Correspondence and reprint requests: David C. Mendelssohn, 200 Elizabeth Street, 13 Eaton 239, Toronto, Ontario M5G 2C4, Canada.
Physicians face conflicting priorities working in the complex Canadian health-care system of the 1990s. Their traditional role as patient advocate has been part of the art of medicine at least since the time of Hippocrates, whose oath states explicitly "that into whatsoever house I shall enter, it shall be for the good of the sick to the utmost of my power, holding myself far aloof from wrong... I will exercise my art solely for the cure of my patients..." This time-honored focus on patient advocacy is threatened when physicians assume responsibility for controlling health care expenditures, or when resource constraints limit their ability to provide reasonable access to necessary services.
Exactly such a dilemma was faced by nephrologists at The Toronto Hospital in 1994. This paper will use Toronto's limited access to dialysis as a model to illustrate these conflicts, and to offer ethical and legal analysis that may interest physicians in other sectors who face similar challenges.
There is a well documented chronic shortage of hemodialysis resources in the Toronto region. (1) By the spring of 1994 (and even as this is written in mid 1996) all adult hospitals in the region were operating at over 100% of capacity. At the same time, the referral of additional patients requiring dialysis continued to fuel the predictable rate of growth of 10% per year.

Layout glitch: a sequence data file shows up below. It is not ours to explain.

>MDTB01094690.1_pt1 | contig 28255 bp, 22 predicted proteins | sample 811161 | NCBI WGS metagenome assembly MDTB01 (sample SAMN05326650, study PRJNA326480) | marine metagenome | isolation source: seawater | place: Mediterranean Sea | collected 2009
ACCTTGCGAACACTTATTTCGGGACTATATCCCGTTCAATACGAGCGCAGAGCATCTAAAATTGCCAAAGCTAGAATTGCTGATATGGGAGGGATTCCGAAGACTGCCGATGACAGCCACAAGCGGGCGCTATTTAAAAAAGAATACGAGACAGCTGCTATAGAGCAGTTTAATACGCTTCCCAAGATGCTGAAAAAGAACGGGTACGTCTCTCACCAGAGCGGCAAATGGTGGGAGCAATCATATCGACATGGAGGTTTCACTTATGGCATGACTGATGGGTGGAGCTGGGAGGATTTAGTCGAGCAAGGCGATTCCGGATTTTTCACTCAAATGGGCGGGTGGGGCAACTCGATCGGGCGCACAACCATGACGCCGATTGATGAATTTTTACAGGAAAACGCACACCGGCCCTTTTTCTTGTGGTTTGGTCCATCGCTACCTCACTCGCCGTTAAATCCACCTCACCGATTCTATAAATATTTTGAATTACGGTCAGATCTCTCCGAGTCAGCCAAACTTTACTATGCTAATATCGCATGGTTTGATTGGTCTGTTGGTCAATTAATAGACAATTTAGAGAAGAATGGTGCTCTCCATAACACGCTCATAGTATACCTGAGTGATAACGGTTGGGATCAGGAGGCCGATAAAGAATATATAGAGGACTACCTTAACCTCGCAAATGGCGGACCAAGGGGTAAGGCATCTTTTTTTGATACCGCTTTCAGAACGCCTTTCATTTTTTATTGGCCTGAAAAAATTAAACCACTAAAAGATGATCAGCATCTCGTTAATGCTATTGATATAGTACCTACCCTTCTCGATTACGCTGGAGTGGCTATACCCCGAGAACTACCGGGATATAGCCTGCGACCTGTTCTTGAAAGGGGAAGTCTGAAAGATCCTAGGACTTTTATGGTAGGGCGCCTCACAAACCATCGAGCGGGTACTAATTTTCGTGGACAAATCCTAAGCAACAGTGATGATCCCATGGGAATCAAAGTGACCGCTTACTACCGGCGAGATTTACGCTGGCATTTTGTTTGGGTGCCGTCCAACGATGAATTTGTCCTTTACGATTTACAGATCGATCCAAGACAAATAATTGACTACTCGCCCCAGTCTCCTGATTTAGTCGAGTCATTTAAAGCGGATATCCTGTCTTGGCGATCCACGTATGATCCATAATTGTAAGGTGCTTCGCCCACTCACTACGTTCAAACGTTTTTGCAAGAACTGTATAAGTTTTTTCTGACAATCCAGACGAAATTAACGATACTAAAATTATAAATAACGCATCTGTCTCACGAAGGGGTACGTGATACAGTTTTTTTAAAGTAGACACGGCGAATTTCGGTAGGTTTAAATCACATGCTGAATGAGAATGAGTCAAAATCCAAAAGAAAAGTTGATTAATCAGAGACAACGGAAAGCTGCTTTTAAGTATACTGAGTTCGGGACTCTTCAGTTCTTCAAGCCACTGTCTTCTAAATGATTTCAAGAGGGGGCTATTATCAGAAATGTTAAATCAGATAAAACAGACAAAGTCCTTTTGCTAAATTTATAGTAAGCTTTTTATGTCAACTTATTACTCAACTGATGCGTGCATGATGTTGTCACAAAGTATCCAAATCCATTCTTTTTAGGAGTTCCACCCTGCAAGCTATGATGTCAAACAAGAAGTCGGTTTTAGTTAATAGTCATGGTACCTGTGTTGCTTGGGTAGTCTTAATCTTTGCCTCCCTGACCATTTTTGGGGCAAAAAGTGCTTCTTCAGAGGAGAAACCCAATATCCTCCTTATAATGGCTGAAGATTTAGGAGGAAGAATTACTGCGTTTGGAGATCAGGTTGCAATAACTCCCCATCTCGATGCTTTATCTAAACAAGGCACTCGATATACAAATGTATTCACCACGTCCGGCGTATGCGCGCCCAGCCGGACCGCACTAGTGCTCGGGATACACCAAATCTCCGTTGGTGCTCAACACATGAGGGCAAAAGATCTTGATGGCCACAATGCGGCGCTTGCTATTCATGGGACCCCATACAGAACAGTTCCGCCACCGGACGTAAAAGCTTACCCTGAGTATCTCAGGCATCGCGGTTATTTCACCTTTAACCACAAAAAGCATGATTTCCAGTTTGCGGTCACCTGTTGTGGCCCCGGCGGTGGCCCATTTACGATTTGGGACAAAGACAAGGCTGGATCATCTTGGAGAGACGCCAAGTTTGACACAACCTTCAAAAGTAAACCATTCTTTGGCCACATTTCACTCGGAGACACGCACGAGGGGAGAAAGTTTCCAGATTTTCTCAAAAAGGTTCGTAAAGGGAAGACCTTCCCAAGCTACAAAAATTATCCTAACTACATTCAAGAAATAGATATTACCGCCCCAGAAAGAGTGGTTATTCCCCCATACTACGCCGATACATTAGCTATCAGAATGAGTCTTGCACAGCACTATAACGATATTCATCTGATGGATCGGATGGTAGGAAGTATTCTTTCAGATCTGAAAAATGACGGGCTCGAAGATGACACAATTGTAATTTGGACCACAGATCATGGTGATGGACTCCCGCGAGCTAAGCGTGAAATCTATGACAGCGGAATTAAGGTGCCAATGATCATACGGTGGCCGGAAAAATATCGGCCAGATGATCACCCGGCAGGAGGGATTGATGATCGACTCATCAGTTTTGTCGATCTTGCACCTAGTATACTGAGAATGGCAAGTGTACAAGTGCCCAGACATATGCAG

Nephrologists at The Toronto Hospital (TTH), the site of the largest program in the region, perceived that the Ministry of Health would not condone capping of the dialysis program even when it became clear that further growth might compromise patient care. (2) When all outpatient hemodialysis positions at TTH were filled, patients requiring this treatment were increasingly admitted to inpatient beds, to positions normally reserved for hospitalized patients. During the spring of 1994, this option also became saturated so that physicians had to make daily triage decisions about which inpatients might be stable enough to miss a regularly scheduled treatment because of lack of equipment or nurses. (3) All inpatients requiring hemodialysis were receiving sub-optimal care; in fact, one patient died of a hyperkalemic cardiac arrest as a direct result of a decision to postpone her hemodialysis so that another patient, deemed to be more in need on that particular day, could receive it.
What Are the Conflicts?
The problems described above high-light many of the dilemmas faced by physicians, in many different settings, who are trying to live up to the ideals enshrined in the Canada Health Act, (4) such as the provision of "universal" and "reasonable access" to "comprehensive" quality care.
Provincial governments in Canada have reacted to the combined pressures of economic recession, massive public debt, and falling revenues from both taxation and federal transfer payments, with measures to reduce public spending in many sectors, including health care. Often these macroeconomic decisions have unforeseen consequences, because hospitals then must reassess priorities as they attempt to cope with reduced funding levels. High technology, high cost programs like dialysis must compete within the hospital for resources that are funded from a common global budget. Administrative decisions to allocate insufficient resources to a program like dialysis eventually trickle down to the physician-patient interface, where individual treatment decisions must be made.
The primary conflicts for the physician working with insufficient resources are between advocating for the best possible care for a particular patient, the duty to other current patients, and the responsibility to provide for new referrals and future patients. Allocation decisions that have potentially negative consequences pose crucial questions at the interface of medicine, politics, ethics and law. …